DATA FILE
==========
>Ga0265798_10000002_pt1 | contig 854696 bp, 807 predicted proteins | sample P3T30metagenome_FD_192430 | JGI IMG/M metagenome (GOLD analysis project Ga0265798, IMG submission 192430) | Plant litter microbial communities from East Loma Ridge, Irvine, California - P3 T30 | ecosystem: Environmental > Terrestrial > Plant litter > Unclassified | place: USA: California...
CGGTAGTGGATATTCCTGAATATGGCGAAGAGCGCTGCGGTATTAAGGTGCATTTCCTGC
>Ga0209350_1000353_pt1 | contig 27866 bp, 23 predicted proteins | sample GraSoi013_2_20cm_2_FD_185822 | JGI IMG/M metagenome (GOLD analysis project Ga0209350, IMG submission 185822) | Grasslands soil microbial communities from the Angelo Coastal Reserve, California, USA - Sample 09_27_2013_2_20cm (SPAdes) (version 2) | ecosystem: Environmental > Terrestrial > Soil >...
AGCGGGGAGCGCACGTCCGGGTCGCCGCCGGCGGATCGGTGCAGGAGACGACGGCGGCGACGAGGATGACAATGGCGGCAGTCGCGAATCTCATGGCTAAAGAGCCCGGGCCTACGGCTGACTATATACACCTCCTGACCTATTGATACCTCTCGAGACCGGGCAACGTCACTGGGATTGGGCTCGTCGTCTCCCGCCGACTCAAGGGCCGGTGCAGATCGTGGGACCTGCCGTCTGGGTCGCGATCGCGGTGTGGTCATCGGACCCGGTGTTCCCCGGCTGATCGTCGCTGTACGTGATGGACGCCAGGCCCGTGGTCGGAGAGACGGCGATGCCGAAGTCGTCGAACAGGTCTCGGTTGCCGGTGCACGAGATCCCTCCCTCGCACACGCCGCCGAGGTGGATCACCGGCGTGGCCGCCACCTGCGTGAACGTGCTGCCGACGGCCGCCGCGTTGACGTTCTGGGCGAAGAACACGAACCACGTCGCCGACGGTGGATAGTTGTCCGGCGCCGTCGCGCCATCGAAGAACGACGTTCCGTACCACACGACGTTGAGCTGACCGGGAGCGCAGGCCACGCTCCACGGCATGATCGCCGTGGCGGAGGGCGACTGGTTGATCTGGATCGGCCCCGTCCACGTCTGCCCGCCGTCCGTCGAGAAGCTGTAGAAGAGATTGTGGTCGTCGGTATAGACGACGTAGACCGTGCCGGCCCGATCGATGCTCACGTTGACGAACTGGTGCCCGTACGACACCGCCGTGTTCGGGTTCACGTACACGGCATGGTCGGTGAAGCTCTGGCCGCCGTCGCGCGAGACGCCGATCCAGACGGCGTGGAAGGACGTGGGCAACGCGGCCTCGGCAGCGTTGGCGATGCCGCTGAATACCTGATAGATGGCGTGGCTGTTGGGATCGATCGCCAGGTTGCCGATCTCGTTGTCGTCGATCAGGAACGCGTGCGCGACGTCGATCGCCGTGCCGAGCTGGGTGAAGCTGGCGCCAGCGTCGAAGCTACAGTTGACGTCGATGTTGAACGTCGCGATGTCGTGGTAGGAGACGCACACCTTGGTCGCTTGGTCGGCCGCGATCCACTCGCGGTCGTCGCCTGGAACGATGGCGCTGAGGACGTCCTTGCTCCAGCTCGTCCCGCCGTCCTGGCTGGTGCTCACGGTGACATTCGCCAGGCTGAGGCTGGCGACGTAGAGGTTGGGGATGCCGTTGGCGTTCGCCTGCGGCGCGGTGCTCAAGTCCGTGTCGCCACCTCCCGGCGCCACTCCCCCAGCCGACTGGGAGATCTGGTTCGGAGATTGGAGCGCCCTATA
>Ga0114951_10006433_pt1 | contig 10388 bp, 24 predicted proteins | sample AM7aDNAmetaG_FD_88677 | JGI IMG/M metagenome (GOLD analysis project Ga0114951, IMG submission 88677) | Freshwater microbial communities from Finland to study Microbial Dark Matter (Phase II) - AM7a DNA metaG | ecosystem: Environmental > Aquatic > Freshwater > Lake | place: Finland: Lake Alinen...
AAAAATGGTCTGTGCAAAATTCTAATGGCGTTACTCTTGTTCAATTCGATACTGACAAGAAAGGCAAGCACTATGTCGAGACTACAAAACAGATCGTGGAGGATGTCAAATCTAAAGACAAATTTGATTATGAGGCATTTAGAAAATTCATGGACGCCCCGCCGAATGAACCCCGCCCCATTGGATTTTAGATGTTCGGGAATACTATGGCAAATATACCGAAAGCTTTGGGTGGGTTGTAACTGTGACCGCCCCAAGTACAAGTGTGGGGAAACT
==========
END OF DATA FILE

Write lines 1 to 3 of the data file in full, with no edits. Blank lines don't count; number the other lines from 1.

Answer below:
>Ga0265798_10000002_pt1 | contig 854696 bp, 807 predicted proteins | sample P3T30metagenome_FD_192430 | JGI IMG/M metagenome (GOLD analysis project Ga0265798, IMG submission 192430) | Plant litter microbial communities from East Loma Ridge, Irvine, California - P3 T30 | ecosystem: Environmental > Terrestrial > Plant litter > Unclassified | place: USA: California...
CGGTAGTGGATATTCCTGAATATGGCGAAGAGCGCTGCGGTATTAAGGTGCATTTCCTGC
>Ga0209350_1000353_pt1 | contig 27866 bp, 23 predicted proteins | sample GraSoi013_2_20cm_2_FD_185822 | JGI IMG/M metagenome (GOLD analysis project Ga0209350, IMG submission 185822) | Grasslands soil microbial communities from the Angelo Coastal Reserve, California, USA - Sample 09_27_2013_2_20cm (SPAdes) (version 2) | ecosystem: Environmental > Terrestrial > Soil >...